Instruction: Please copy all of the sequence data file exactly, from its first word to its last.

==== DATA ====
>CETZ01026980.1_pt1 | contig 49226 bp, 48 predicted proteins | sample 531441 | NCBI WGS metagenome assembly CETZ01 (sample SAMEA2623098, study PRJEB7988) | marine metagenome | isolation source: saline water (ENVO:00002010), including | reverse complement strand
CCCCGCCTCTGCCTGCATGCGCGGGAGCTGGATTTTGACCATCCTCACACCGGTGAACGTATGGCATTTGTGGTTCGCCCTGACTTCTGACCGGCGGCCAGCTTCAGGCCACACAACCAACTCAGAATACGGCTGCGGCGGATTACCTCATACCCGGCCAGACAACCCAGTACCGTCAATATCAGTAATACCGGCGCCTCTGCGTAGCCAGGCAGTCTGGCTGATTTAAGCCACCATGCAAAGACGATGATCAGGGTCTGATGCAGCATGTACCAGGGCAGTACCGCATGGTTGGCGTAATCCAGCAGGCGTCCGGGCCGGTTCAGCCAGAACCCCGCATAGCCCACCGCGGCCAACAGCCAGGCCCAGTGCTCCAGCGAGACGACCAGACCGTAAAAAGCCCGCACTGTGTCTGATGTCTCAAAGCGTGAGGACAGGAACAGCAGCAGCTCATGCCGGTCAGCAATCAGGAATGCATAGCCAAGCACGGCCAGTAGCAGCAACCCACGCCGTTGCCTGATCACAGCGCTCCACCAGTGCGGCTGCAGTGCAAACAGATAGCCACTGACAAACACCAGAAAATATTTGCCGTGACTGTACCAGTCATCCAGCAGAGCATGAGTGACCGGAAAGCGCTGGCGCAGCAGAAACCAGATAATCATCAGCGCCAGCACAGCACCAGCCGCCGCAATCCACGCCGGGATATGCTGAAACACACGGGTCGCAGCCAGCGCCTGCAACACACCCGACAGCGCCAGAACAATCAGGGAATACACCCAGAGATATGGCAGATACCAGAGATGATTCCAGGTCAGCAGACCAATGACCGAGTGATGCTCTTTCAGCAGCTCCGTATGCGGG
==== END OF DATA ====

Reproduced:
>CETZ01026980.1_pt1 | contig 49226 bp, 48 predicted proteins | sample 531441 | NCBI WGS metagenome assembly CETZ01 (sample SAMEA2623098, study PRJEB7988) | marine metagenome | isolation source: saline water (ENVO:00002010), including | reverse complement strand
CCCCGCCTCTGCCTGCATGCGCGGGAGCTGGATTTTGACCATCCTCACACCGGTGAACGTATGGCATTTGTGGTTCGCCCTGACTTCTGACCGGCGGCCAGCTTCAGGCCACACAACCAACTCAGAATACGGCTGCGGCGGATTACCTCATACCCGGCCAGACAACCCAGTACCGTCAATATCAGTAATACCGGCGCCTCTGCGTAGCCAGGCAGTCTGGCTGATTTAAGCCACCATGCAAAGACGATGATCAGGGTCTGATGCAGCATGTACCAGGGCAGTACCGCATGGTTGGCGTAATCCAGCAGGCGTCCGGGCCGGTTCAGCCAGAACCCCGCATAGCCCACCGCGGCCAACAGCCAGGCCCAGTGCTCCAGCGAGACGACCAGACCGTAAAAAGCCCGCACTGTGTCTGATGTCTCAAAGCGTGAGGACAGGAACAGCAGCAGCTCATGCCGGTCAGCAATCAGGAATGCATAGCCAAGCACGGCCAGTAGCAGCAACCCACGCCGTTGCCTGATCACAGCGCTCCACCAGTGCGGCTGCAGTGCAAACAGATAGCCACTGACAAACACCAGAAAATATTTGCCGTGACTGTACCAGTCATCCAGCAGAGCATGAGTGACCGGAAAGCGCTGGCGCAGCAGAAACCAGATAATCATCAGCGCCAGCACAGCACCAGCCGCCGCAATCCACGCCGGGATATGCTGAAACACACGGGTCGCAGCCAGCGCCTGCAACACACCCGACAGCGCCAGAACAATCAGGGAATACACCCAGAGATATGGCAGATACCAGAGATGATTCCAGGTCAGCAGACCAATGACCGAGTGATGCTCTTTCAGCAGCTCCGTATGCGGG